Depending on the application, such nonlinear predictive strength may or may not be used. For simple data cleansing in which there are highly informative entities and only a few are altered, such as by data error or as natural variants, the power of linear signatures when combined with similarity measures described below might suffice. However, consider difficult cases in which the entity space is “saturated”. For example, suppose in the extreme that everybody has traveled to City:W and that everybody has traveled with Person:A. From a linear perspective, City:W and Person:A are independently saturated and are totally uninformative. In this case, similarities and distinctions may only be made by referring to the interactions of entities. Everybody might have visited City:W and traveled with Person:A, but fewer should have visited City:W with Person:A. When analogies are hidden by such linear saturation or other forms of population “noise”, then nonlinear signatures may be used for better detection. This is also true when the data is very sparse; given a greater absence of linear information, the extraction of the nonlinear information can help compensate.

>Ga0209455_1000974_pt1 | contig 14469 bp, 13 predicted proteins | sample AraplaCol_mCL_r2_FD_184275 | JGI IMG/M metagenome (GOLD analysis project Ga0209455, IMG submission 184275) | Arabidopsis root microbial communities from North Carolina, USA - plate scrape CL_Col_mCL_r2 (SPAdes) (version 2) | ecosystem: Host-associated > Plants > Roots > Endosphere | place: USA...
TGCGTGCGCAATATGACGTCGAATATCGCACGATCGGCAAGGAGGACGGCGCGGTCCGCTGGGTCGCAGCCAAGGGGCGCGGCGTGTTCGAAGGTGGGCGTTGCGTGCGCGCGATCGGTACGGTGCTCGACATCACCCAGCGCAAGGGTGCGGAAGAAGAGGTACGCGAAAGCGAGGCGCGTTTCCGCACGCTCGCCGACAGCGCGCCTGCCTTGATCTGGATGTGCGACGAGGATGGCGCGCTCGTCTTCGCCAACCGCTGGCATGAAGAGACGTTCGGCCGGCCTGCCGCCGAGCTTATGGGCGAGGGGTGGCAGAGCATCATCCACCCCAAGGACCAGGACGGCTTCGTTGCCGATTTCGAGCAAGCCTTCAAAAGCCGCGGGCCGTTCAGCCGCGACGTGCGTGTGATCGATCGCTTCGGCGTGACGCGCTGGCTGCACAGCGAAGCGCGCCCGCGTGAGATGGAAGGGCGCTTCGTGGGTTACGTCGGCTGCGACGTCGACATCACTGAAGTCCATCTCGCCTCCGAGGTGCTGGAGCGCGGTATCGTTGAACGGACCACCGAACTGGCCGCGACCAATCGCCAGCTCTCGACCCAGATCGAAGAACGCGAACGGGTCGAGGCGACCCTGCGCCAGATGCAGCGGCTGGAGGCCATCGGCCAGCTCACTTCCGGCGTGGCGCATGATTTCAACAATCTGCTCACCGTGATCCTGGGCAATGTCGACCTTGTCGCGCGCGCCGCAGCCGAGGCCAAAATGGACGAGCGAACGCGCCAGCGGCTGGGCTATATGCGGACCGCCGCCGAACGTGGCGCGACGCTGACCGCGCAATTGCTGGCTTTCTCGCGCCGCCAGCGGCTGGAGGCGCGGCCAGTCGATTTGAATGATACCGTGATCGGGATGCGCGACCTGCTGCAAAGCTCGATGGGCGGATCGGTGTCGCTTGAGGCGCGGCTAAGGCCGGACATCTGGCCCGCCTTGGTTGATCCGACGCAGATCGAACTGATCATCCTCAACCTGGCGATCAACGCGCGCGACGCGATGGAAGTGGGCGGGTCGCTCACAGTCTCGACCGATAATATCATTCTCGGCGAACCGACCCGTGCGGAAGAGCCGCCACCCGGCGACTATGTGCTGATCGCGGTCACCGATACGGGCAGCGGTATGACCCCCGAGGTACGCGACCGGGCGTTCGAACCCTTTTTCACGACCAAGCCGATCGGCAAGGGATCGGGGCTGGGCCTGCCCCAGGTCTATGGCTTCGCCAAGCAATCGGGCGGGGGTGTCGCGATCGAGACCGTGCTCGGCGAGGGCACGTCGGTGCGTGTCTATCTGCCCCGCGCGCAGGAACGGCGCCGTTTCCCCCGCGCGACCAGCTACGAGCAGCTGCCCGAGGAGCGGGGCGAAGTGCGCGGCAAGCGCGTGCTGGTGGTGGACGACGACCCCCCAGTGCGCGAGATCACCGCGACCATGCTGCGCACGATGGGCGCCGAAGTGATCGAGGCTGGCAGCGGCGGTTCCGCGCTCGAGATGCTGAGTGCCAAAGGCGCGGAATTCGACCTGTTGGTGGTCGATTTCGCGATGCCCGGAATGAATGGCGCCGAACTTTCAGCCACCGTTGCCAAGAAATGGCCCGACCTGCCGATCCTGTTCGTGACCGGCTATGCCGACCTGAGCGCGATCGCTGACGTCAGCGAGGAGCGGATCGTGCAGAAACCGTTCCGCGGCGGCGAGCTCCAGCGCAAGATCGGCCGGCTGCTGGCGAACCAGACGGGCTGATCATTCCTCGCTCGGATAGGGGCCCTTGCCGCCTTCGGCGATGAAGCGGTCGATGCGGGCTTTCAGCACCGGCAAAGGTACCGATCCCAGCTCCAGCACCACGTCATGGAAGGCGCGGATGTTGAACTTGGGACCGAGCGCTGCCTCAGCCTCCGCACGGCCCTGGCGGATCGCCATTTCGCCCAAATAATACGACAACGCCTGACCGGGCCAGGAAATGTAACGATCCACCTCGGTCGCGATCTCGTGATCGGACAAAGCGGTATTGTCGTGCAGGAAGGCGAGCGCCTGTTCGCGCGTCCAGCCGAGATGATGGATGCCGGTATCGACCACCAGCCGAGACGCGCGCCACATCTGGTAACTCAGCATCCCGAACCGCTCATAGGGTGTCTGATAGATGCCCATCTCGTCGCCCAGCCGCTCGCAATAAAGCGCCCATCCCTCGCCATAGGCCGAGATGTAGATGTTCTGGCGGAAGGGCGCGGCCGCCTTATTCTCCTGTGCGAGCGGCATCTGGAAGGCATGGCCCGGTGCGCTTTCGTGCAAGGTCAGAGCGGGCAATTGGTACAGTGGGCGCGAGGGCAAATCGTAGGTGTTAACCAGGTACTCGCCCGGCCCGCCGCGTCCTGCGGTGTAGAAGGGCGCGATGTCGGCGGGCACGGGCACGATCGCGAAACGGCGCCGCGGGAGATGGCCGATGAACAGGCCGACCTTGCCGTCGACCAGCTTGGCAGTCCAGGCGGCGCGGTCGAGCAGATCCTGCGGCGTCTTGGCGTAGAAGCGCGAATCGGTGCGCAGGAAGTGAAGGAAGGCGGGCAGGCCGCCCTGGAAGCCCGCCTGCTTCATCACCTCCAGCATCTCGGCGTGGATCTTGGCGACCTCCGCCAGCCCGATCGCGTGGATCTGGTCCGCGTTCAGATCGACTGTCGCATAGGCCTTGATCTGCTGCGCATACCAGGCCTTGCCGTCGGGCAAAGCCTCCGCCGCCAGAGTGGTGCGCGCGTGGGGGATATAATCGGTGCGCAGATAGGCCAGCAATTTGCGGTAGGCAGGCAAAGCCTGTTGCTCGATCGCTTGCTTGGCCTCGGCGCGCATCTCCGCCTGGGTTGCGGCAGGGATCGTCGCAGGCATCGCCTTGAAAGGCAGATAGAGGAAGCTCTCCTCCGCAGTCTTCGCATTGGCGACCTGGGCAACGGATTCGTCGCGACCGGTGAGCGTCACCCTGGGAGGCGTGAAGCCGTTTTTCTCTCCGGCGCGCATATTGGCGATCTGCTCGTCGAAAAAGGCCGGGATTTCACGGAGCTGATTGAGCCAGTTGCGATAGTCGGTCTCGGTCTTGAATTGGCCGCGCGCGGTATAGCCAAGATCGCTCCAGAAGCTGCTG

It will be understood by one skilled in the art that performance variations can be provided in generating a nonlinear signature, according to some embodiments of the invention. For instance, as will be described below, the integrator memory 410 contains information about each and every entity. Such information can be used to select those entities of the signature that will have the most information in subsequent process while ignoring those with little if any effect. Rather than describing each entity by its complete set of observed entities (and associated observed entities), such modifications can describe each entity as a signature of only the most informative observed entities, which can enhance or optimize subsequent processing.